Type 21 Godavari Class

Ship Characteristics

Dimensions Length 480.4
Beam 51.5 ft
Draft 15.7 feet
Displacement 5,250 tons
Performance Speed (max) 32 knots
Speed (cruising) 16 knots
Endurance 7,500 nm @ 16 knots
Armament Guns 4 4.5 inch L50 Mark 6*, 16 37mm
Missiles 96 Jabiru Anti-aircraft, 64 MOG Anti-aircraft


It was apparent that while the Indian Navy's surface action groups were potent anti-ship units, their air defense left much to be desired. The quadruple 37mm guns were essentially useless. Short-ranged and low-velocity they offered a defense against only the lowest-performance aircraft. Fortunately the Australian Navy had developed a family of anti-aircraft missiles called Jabiru. The basic Jabiru (Jabiru-I) was a medium-range weapon, effective out to about 40 miles. Equipped with a booster, it became Jabiru-II and had a range of over 100 miles. A third version was promised, Jabiru-III that would have anti-ballistic missile capability. The Indian Navy jumped in and bought the system. Another Australian system purchased at the same time was MOG, a short-range anti-aircraft missile. Together, the two Jabirus and MOG offered a fully-integrated, multi-layered area air defense system. This would be the heart of the Project 21 Godavari class air warfare destroyers

The Project 21 class destroyers were the largest of the Indian destroyers to date, displacing 5,250 tons Standard. The big, obvious, change was the installation of a large air search radar. The gun armament was reduced to four 4.5 Mark 6* in two twin turrets, while the 16 37mm guns in four quadruple mounts were retained as space and weight reservation with the intention that they would later be replaced by four twin 35mm BOER guns. The ship's real main armament was her missile battery. There were two twin Jabiru launchers, one forward, one aft, with 48 rounds (usually Jabiru I) in each magazine and two quadruple MOGs. The torpedo tubes were deleted but a helicopter hangar was built in aft. This was an innovative design with the launch pad being an elevator forming the roof of the hangar when in the extended position, the hangar being "sealed" by a roller door when the elevator was lowered.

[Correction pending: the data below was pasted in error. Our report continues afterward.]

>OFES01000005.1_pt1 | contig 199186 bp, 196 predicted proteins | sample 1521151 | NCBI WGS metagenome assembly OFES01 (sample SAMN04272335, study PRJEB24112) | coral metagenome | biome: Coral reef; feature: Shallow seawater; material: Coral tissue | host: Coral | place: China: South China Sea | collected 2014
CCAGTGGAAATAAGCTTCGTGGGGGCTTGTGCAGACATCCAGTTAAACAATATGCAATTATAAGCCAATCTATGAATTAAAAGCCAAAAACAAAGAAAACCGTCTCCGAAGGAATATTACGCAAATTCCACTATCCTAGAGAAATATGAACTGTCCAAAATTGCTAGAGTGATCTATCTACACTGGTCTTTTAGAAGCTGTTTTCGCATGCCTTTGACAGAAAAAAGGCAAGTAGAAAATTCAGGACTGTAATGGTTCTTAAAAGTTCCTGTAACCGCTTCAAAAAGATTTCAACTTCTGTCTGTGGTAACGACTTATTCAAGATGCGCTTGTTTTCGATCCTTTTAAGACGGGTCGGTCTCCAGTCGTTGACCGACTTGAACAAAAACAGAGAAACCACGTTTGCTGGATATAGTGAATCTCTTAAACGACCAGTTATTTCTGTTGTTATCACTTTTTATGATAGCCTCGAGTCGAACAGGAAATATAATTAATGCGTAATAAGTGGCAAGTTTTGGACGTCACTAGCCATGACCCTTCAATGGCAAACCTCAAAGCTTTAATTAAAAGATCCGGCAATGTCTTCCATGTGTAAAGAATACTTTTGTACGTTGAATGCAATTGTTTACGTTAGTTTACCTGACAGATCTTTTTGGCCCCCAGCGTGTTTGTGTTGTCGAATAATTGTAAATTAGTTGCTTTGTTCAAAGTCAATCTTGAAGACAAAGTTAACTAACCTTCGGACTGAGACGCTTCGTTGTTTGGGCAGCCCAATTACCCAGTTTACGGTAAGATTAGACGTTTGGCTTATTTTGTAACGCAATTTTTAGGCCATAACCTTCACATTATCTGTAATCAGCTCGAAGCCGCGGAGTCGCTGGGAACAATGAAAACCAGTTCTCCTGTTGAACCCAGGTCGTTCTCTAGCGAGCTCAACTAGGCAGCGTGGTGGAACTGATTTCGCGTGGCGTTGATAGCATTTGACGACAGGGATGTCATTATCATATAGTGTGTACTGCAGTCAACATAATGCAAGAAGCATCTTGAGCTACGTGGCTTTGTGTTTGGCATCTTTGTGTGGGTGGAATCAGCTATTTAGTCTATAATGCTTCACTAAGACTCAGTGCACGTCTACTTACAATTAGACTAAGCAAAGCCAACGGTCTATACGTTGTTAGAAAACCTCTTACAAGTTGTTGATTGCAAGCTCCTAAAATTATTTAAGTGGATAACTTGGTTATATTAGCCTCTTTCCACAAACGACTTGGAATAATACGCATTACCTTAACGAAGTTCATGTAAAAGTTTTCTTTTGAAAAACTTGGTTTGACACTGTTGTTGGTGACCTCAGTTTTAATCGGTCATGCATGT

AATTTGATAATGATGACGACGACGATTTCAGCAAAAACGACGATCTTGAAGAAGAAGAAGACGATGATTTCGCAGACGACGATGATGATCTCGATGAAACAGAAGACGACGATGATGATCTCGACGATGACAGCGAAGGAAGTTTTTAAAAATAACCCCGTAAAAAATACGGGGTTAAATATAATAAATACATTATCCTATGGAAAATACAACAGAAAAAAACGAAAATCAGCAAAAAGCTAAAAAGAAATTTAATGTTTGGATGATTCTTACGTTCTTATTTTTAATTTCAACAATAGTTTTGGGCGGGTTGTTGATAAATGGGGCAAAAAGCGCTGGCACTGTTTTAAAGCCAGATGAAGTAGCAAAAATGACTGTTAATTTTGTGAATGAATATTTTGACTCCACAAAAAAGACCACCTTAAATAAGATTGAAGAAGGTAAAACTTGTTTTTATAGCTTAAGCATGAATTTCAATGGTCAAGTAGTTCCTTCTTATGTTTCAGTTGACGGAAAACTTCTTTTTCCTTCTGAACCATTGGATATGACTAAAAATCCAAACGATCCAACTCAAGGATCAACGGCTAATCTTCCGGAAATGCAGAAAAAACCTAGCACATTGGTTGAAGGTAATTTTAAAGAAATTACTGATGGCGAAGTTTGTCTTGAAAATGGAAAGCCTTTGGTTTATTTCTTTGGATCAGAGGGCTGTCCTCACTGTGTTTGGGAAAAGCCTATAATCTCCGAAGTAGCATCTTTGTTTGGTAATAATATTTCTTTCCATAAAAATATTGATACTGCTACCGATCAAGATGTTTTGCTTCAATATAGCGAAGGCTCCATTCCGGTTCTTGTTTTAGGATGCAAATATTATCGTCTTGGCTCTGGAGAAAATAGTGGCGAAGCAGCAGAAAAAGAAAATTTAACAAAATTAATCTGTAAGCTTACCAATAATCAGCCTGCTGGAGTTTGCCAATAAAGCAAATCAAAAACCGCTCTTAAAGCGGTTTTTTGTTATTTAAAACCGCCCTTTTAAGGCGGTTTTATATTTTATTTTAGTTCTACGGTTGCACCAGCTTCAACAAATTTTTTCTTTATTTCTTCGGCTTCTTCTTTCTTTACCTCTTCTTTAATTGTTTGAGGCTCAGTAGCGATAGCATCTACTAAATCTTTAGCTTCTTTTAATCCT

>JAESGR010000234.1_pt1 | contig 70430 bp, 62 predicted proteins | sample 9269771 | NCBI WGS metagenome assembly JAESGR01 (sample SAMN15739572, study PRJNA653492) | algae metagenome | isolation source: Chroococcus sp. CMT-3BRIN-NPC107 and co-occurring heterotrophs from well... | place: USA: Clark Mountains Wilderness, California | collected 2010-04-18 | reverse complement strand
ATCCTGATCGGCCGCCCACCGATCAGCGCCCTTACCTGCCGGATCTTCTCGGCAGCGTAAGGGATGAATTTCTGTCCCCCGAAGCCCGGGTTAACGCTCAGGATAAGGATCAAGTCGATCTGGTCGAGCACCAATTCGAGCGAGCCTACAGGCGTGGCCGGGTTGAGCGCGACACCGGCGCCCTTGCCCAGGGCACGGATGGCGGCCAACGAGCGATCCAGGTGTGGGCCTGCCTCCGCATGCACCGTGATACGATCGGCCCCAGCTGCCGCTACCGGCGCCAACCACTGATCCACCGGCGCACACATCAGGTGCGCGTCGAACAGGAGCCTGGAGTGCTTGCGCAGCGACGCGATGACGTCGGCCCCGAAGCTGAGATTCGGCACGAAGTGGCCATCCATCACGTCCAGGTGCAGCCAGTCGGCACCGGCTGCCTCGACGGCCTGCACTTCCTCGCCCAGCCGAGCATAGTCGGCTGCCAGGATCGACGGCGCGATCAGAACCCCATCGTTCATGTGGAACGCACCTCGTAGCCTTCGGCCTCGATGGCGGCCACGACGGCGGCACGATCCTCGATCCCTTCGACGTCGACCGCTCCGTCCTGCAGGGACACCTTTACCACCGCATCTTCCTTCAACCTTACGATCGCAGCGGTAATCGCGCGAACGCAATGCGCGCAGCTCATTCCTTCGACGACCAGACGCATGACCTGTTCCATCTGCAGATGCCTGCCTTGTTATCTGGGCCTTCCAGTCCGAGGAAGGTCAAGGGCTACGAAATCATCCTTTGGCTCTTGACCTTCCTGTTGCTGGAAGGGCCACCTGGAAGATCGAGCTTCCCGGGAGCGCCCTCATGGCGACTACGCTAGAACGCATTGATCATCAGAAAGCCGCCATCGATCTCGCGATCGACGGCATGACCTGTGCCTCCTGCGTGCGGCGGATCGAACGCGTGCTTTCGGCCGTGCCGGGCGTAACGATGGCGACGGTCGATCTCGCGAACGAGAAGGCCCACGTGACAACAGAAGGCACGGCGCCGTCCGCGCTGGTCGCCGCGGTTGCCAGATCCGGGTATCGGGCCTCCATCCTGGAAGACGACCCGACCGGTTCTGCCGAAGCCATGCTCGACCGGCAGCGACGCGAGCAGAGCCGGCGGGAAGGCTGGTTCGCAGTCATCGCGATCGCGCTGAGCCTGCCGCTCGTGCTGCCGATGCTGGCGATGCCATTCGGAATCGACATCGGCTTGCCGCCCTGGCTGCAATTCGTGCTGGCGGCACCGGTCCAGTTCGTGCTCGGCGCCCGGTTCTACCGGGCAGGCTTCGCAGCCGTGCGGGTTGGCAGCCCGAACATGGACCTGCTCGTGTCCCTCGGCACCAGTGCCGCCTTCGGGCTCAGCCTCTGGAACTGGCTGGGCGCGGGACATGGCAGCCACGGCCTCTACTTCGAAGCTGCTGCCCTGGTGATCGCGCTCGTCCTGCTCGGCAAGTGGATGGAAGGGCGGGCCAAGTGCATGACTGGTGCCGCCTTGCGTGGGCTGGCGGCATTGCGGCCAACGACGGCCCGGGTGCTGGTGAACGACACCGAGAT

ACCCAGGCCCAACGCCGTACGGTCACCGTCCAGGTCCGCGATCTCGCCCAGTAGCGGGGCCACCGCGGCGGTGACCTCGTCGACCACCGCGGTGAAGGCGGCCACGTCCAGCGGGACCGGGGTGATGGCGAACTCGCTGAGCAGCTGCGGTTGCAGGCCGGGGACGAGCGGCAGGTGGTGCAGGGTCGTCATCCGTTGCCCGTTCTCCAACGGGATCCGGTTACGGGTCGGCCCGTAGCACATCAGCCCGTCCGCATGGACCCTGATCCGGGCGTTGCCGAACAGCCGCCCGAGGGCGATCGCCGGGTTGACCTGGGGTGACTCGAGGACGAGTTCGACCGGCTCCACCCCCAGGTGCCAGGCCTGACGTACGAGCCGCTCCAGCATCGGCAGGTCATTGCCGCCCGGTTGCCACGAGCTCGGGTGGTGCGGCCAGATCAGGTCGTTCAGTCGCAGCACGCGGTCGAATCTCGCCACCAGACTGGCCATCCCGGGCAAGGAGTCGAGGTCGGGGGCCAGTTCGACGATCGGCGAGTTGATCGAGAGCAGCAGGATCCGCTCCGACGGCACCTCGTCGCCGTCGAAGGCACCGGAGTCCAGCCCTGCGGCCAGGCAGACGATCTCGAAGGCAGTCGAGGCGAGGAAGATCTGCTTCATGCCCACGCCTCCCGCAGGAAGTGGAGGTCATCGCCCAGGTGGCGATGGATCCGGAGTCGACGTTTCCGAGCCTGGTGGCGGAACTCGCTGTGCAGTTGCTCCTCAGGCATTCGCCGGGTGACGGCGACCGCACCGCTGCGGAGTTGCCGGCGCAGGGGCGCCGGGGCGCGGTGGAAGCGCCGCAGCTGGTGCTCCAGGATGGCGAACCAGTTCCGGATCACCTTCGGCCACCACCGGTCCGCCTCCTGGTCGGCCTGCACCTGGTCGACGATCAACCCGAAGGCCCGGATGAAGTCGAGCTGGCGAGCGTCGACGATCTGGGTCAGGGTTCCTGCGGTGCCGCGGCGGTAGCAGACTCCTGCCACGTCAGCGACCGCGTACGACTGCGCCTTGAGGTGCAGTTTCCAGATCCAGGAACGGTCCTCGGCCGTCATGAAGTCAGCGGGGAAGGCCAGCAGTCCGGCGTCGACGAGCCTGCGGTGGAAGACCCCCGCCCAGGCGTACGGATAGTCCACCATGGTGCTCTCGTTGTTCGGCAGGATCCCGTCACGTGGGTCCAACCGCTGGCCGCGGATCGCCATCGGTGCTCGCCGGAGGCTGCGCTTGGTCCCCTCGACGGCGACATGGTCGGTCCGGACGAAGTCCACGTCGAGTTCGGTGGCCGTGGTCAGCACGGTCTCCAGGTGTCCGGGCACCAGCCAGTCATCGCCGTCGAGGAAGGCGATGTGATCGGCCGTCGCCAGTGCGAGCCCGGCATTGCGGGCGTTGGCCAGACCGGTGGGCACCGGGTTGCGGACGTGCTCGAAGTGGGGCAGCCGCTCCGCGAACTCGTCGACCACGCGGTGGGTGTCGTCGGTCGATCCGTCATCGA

Internally, the ship was revolutionary in another respect, she was diesel-gas turbine powered. Partly this was a result of the design being cramped and CODAG being less space-consuming but the real reason was political. The Indians were simply tired of importing ship machinery and wanted their own solution. India had already established a large-diesel industry for its civilian sector and a couple of big diesels made a very attractive powerplant. There are two problems; diesels like running at continuous speed, they dont like throttling up and down. Also, they didn't really deliver enough power to drive the ships at the required speed. At that point somebody has a brainwave; the Indians were already building industrial gas turbines for shore use and the same engines were also suited for naval applications so two gas turbines were added for boost. The old, early gas turbines were horribly expensive on fuel but they were only used for maximum speed at rare intervals. Mostly, the Project 21s cruised on their diesels. This had an interesting tactical implication; they were much more economical than steam turbine ships at cruising speed and much less economical at maximum speed so that caused tactical integration problems.

The first of the Project 21s was commissioned in 1964 but spent two years running missile and machinery trials before being accepted by the Navy. In 1966, both she and the Jabiru missile system were declared operational and with them, the Indian Navy finally came of age. The Indian Navy was now producing effective and capable ships of its own. It was set on its own design style and fashion and would follow its own path. Some of its future designs would be great successes, others embarrassing failures, but whatever else they would be, they were Indian designs.

Following the Pescadores Incident, the Godavari class were modernized. The 37mm quads were removed and replaced by quadruple MOG launchers while the deck carrying the original MOGs were enlarged and the MOG launcher there replaced by two twin 35mm BOER guns.

Class Members

Name Ordered Laid Down Launched Commissioned Fate
Godavari 1958 1958 1962 1964
Ghauri 1958 1958 1962 1965
Ganges 1958 1959 1963 1965
Ghurka 1958 1959 1963 1966
Gomati 1959 1960 1964 1966
Ganesa 1959 1960 1964 1967
Gowinda 1960 1961 1965 1967
Gophal 1960 1961 1965 1968
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